Female Friday: Tiffany Woys

She tells us about her single, her style of music and the most important causes to her.

Female Friday: Tiffany Woys
Tiffany Woys; Photo credit Robert Chavers

Like many artists, Tiffany Woys feels at home in Music City. The Sacramento native has walked a winding road to achieve her country music dreams, abandoning her plans to be a lawyer in exchange for a career in music, releasing a self-titled debut EP in 2019, along with her breakout song, “Hostage.” In the latest edition of Female Friday, Woys chats with Sounds Like Nashville about her early music influences, current single, “Loved by You” and the connection between the courtroom and the stage.

SLN: What was it like growing up in Sacramento?

Tiffany Woys: I loved growing up in California. I’m so happy I am where I am now, Nashville to me is so much more home. I think where I was always supposed to be was here, with or without music. I feel like I never felt quite at home in California the way I do here. My parents didn’t listen to country music, so there was nothing that should have pushed me in the direction of country music. My biggest influence was Celine Dion. My mom listened to Celine, Rod Stewart, Michael Bolton, those kinds of people. What led me to country music was the first time I heard LeAnn Rimes, and I loved her, and I think then I didn’t really understand genre. It really turned into I wanted to be a vocalist, and that was my big introduction into music. From there it was Martina McBride, Faith Hill, people that were really stylists and vocalists, and I would try and imitate them at first. It really taught me that I wanted to be on a stage and sing.

I went off to college and then when I came home I was like “I’m not giving this up.” So I decided to put together a band in Sacramento and I toured up and down the West coast for four to five years. I saw this more as a full time career and I knew I had to be here in Nashville, which I’m so glad I did.

Your parents wanted you to be a lawyer. Why did you choose music?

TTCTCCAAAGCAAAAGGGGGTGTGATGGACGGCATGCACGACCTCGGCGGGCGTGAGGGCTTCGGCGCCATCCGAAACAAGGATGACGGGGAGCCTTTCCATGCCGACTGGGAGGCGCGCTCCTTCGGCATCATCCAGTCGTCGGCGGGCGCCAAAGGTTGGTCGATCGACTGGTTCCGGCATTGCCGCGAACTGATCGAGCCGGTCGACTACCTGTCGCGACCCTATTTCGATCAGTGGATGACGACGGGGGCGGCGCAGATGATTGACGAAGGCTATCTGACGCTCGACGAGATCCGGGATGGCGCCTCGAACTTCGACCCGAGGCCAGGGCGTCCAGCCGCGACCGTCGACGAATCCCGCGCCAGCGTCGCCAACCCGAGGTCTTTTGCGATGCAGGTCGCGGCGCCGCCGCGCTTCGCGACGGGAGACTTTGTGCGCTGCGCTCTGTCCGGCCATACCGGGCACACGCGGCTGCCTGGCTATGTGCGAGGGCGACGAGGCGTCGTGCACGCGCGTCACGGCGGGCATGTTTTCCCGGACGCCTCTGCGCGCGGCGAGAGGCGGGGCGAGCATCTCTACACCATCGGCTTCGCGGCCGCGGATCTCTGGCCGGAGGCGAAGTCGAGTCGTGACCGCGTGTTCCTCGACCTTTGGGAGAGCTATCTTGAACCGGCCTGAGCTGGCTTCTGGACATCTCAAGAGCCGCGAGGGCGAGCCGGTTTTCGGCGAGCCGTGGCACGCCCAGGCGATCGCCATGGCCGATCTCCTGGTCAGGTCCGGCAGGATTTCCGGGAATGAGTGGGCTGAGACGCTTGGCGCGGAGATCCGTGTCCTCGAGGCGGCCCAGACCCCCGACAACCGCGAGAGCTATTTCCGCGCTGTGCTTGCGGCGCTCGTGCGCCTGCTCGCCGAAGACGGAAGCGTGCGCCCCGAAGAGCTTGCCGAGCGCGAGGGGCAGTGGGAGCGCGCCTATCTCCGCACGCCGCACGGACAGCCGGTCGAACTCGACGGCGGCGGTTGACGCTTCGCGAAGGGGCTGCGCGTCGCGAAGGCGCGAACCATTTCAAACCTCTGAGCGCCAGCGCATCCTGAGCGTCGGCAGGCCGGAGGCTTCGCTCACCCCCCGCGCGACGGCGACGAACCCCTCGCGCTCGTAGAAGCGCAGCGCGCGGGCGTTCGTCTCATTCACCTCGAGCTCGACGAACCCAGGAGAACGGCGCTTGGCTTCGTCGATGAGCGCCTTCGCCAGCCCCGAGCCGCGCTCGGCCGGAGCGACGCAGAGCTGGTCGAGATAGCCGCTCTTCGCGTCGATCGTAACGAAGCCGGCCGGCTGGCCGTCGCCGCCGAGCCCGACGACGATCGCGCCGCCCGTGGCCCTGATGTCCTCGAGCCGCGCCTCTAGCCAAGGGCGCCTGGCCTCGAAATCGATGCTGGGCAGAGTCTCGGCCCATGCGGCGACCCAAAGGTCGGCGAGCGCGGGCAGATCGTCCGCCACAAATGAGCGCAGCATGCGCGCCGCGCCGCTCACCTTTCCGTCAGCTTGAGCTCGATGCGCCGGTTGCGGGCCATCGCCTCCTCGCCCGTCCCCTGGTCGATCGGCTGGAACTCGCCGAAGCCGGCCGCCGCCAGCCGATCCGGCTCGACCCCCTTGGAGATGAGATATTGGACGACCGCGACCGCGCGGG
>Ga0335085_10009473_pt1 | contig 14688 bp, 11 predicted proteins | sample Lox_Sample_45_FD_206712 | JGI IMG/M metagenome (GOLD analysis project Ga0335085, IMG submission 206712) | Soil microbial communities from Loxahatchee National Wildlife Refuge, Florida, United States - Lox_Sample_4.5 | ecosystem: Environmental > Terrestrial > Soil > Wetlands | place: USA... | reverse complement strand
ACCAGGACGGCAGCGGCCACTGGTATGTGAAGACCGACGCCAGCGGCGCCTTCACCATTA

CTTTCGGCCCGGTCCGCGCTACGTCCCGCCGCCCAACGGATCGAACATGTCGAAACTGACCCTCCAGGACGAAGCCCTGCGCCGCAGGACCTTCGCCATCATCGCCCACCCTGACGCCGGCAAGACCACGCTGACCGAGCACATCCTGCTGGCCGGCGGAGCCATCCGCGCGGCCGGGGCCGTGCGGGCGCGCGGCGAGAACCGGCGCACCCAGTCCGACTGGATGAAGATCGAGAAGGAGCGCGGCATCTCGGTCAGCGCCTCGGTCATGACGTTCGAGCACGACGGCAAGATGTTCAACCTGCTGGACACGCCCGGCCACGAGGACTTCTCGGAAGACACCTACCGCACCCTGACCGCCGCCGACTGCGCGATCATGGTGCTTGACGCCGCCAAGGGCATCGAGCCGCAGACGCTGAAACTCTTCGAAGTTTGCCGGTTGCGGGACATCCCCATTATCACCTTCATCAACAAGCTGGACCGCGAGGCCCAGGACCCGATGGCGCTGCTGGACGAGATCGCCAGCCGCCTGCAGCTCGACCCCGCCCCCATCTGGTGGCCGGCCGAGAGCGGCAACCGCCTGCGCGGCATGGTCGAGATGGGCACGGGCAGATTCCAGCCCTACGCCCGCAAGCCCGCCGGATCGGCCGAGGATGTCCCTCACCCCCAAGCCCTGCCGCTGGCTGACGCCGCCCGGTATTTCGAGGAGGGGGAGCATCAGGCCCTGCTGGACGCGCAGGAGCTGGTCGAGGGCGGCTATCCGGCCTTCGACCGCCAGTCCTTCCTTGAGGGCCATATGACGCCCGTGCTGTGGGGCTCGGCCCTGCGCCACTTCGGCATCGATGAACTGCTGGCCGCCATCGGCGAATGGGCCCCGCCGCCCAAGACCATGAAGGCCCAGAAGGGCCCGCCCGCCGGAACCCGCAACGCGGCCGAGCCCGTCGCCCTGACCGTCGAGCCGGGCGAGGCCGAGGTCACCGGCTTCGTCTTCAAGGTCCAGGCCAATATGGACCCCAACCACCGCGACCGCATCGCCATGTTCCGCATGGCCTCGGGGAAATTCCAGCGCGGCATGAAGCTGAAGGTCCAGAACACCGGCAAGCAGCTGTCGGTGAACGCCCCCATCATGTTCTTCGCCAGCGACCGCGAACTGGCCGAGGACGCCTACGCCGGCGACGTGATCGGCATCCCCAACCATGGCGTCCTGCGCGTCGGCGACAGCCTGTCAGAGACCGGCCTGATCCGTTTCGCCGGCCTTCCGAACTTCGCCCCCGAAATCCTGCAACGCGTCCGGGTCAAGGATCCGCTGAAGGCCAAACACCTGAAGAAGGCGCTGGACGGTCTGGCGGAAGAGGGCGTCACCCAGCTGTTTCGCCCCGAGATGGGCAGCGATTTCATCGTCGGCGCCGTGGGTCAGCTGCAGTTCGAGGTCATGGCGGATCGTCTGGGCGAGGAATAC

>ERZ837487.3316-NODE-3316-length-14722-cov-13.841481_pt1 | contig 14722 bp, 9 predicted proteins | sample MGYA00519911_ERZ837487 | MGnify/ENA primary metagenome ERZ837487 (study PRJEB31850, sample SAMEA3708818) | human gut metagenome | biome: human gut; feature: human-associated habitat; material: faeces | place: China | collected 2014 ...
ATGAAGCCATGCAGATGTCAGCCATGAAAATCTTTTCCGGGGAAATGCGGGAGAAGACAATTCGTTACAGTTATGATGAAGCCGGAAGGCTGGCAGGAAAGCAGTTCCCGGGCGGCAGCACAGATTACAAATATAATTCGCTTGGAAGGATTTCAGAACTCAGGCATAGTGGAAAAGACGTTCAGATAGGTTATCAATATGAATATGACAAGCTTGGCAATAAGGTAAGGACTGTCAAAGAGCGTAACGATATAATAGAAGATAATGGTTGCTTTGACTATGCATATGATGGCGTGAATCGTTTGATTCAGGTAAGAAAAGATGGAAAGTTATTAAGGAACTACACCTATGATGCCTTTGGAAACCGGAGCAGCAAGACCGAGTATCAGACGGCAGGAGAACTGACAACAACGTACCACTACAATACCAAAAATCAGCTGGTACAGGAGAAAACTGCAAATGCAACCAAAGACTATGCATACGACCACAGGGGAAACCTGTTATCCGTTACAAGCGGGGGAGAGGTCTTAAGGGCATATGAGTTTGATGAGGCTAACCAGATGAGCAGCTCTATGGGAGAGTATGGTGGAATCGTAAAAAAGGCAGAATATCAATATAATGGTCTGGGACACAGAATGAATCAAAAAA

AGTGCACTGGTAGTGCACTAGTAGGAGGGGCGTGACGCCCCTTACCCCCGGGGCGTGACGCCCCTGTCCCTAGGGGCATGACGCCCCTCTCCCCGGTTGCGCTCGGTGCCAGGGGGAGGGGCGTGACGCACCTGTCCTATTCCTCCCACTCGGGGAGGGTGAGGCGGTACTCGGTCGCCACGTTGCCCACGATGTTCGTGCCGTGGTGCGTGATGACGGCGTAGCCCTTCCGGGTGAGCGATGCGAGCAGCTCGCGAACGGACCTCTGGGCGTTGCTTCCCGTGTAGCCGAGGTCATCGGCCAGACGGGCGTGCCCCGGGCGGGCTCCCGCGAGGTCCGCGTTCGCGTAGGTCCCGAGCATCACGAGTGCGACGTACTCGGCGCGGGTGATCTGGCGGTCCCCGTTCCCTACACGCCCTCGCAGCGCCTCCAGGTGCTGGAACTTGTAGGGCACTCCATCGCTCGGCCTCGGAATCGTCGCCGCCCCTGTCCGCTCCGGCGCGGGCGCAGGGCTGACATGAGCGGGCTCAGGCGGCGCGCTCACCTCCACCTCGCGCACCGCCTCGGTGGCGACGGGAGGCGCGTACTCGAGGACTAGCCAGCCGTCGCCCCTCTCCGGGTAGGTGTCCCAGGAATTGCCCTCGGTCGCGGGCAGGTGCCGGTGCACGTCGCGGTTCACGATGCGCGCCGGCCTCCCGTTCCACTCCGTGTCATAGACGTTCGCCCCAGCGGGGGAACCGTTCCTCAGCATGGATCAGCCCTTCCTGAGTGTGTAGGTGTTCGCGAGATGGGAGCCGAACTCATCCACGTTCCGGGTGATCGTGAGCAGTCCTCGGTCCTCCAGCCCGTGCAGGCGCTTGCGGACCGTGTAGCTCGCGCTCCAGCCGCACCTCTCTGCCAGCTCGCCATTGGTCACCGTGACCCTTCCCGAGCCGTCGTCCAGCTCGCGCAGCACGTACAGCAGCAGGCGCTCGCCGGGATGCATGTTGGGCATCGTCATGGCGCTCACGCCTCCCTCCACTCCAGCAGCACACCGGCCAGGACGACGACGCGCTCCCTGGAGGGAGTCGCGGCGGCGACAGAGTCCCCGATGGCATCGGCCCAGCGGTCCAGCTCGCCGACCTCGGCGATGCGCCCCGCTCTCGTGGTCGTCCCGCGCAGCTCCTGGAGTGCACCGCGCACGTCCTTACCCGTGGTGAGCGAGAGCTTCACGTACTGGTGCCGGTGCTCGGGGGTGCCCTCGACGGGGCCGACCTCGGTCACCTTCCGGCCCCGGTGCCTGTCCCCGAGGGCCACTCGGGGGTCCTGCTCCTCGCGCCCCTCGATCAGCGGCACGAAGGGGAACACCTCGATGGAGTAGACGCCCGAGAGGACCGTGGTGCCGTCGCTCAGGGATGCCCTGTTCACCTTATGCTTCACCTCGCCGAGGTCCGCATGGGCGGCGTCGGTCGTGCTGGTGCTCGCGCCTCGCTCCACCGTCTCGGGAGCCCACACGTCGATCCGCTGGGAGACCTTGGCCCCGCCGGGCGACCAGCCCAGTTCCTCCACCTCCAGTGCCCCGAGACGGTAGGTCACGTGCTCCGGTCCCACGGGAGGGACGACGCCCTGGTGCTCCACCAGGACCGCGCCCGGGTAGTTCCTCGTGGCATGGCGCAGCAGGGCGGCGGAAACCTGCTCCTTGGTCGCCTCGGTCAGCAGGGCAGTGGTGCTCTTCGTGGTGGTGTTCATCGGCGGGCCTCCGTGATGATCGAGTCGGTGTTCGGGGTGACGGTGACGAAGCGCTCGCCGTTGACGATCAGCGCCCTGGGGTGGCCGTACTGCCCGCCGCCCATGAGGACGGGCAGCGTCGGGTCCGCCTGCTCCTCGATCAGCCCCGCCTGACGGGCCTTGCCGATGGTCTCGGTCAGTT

I wanted to be a criminal lawyer because I think at some point we all think “maybe this isn’t a real option.” What I realized is why I wanted to do it was because it was like an imaginary stage. I was in front of people and I was putting on a show and I was acting, in a sense, and I was playing a role. I was doing something like what music does when you are taking a song and you’re making the audience feel something. My job was to make the jury feel something, so I related those two. When I finally got home from school, I said “I’m not saying that I wouldn’t be good at this and I’m not saying that I know it wouldn’t be great, but it’s not really scratching the itch. It’s not really feeding the passion. I need to do what my heart really wants. Since I was five years old, [music] is what I wanted to do and I’m still not changing my mind.” I think there’s something to be said there that I never steered away completely. I would drive home every weekend from college to work with a vocal coach. So my parents saw this as “she really does like this, she wants to do this.” They wanted me to be a lawyer, I thought I did at one point, but then I realized why I wanted to be [an artist], it was because I was trying to feed the passion, which was entertaining.

What are some causes or organizations that are important to you?

There’s a few things that I’ve always been really passionate about and one is St. Jude. I used to do some singing with the children’s hospitals back in California and that means a lot to me. Another one is the March of Dimes. I was a premature baby. I was born a month and a half early and I was hooked up to machines and very prone to little things with my health now because of being a premature baby. There’s not a lot of focus on premature infants and the struggle with that and how I’m so lucky to where I have all my organs fully developed. A lot of babies do not get that opportunity because it was so bad, and so that is something that is really strong to me because I have minor health conditions, but it’s something that I can absolutely relate to.